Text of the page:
Consider the waiting time every traveler must factor in when taking an airplane. It’s about 90 minutes. During that time you must submit your luggage for inspection and stowing. You must allow yourself to be meticulously inspected by X-rays, electronic sniffers, fatigued officials, and cameras. You must take off your shoes, present identification, put your laptop in a separate bin, and make sure your luggage is always attended.
Without such precautions, it’s incredibly easy to blow up an airport, sabotage a runway, hijack a plane, or say you are going to your mother’s funeral when you’re really stowing away to Bermuda. The 90 minutes of lead time is the only thing standing between you and that memorable scene, in The Godfather Part II, where all the Americans are hurtling across runways in the hopes of getting out of Cuba before they’re shot or trampled. Instead, at this very moment, people everywhere are standing in shaggy, listless queues at their assigned boarding gates, texting each other and overpaying for lunch. The social order is perfectly intact in the midst of countless dangerous metal birds.
I mention this because, in “On constancy,” Michel de Montaigne does his damnedest to write a straightforward little essay about morality under similarly mundane circumstances. He begins with several droll war stories from ancient Greece. Even in the 16th Century, these were well past their expiration date, but in Montaigne’s defense, he was probably trying to delay—however briefly—what comes next. To wit: guns. Guns, it turns out, are a big fucking problem for Renaissance Stoics.
Montaigne writes: “Once a man’s post is the target of cannon-fire (as the chances of war often require it to be) it is unbecoming for him to waver before the threatening cannon-balls, all the more so since we hold that they have such speed and such impetus that you cannot take evasive action. There are many cases of soldiers at least providing their comrades with a good laugh by shielding behind their arms or ducking their heads.”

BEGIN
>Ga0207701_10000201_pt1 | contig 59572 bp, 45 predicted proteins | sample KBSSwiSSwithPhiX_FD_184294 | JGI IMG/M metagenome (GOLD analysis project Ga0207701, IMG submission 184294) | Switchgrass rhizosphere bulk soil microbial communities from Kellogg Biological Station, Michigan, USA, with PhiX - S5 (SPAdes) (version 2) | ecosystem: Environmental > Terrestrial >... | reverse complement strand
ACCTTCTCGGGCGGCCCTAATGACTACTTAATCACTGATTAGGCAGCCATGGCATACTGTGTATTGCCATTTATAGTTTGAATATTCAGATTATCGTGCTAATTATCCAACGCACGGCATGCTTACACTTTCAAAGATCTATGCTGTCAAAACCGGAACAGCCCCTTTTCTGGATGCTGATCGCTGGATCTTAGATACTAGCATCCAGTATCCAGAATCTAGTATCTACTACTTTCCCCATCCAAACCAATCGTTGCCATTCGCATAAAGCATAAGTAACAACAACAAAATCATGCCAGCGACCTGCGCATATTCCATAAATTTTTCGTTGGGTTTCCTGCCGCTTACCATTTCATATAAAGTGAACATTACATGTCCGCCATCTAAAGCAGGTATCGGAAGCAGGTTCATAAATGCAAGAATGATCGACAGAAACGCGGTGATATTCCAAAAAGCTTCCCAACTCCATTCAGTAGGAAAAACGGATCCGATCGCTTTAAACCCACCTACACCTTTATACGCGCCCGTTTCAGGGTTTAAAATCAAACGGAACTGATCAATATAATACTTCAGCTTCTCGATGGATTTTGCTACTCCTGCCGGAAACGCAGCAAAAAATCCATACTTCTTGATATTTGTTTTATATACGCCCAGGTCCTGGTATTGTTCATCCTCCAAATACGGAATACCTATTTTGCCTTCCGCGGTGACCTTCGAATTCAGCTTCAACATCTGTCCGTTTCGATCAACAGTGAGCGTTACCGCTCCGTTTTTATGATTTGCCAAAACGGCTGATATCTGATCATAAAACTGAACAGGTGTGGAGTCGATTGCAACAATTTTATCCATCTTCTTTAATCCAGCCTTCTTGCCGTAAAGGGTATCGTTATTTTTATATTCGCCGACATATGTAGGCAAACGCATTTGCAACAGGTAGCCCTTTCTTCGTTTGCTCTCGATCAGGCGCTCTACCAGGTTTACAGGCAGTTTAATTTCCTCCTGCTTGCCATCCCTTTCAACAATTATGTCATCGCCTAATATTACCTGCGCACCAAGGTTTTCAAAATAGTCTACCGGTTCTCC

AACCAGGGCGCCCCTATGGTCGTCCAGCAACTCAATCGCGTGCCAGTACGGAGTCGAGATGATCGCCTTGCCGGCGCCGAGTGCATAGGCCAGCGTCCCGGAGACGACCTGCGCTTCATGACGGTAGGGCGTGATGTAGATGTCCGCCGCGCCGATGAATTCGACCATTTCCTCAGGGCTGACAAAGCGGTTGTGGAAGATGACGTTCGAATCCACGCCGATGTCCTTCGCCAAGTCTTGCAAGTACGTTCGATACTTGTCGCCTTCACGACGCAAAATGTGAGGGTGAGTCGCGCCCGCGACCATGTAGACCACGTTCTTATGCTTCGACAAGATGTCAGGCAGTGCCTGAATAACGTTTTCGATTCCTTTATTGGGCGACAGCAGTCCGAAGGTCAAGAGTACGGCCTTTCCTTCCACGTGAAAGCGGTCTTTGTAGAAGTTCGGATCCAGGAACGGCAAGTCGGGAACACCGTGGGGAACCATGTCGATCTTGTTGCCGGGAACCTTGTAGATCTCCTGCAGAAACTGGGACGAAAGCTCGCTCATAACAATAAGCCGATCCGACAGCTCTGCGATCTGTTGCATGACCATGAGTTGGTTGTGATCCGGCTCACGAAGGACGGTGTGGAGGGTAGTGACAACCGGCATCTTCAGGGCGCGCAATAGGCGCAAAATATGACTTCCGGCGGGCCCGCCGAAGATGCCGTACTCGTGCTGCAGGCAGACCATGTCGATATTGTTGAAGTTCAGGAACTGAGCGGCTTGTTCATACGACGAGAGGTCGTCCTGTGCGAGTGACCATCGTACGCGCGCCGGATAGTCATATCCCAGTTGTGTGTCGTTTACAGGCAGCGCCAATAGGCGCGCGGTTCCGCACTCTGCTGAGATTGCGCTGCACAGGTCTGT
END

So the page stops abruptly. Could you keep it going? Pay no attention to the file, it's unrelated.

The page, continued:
In other words, since you can’t dodge bullets, you should at least try to avoid looking silly.
Except—as Montaigne mutters next—maybe you should duck: “Lorenzo de’ Medici… saw the fire applied to a cannon which was pointing right at him and ducked; luckily for him, for otherwise the shot, which only grazed the top of his head, would have certainly struck him in the chest…[But] in so sudden a matter how can you judge whether the aim is high or low? It is far easier to believe that fortune looked favourably on their fear but that another time they might have jumped into the path of the shot, not out of it.”
Montaigne winds the inquiry up on a personal note: “I cannot stop myself from trembling if the shattering sound of a harquebus suddenly strikes my ear… growing tense and even pale.” So much for Stoicism. Let’s sum up: if you hear gunfire, then once you’re done freaking out, you should either duck and save your life, or stand your ground and impress all the onlookers.
Having gotten us into this mess, Montaigne then steps delicately over it, concluding, “The Aristotelian sage is not exempt from emotions.” Perhaps, but more to the point, the Aristotelian sage is not exempt from bullets. Montaigne was registering the breakdown of a whole Stoic ethos. Though it had once been rooted in military behavior, Stoicism became a relic, during Montaigne’s lifetime, when it collided with modern technologies of war.
Even now, there are people who can’t really abide such lethality. Take, for instance, “Film Crit Hulk,” writing for Polygon.com about Red Dead Redemption 2: “But the biggest problem is that… an important bad guy is absolutely no harder to kill than a random enemy you face at the beginning of the game, other than the fact that important enemies are usually surrounded by meaningless people you’ll need to kill to get to them.”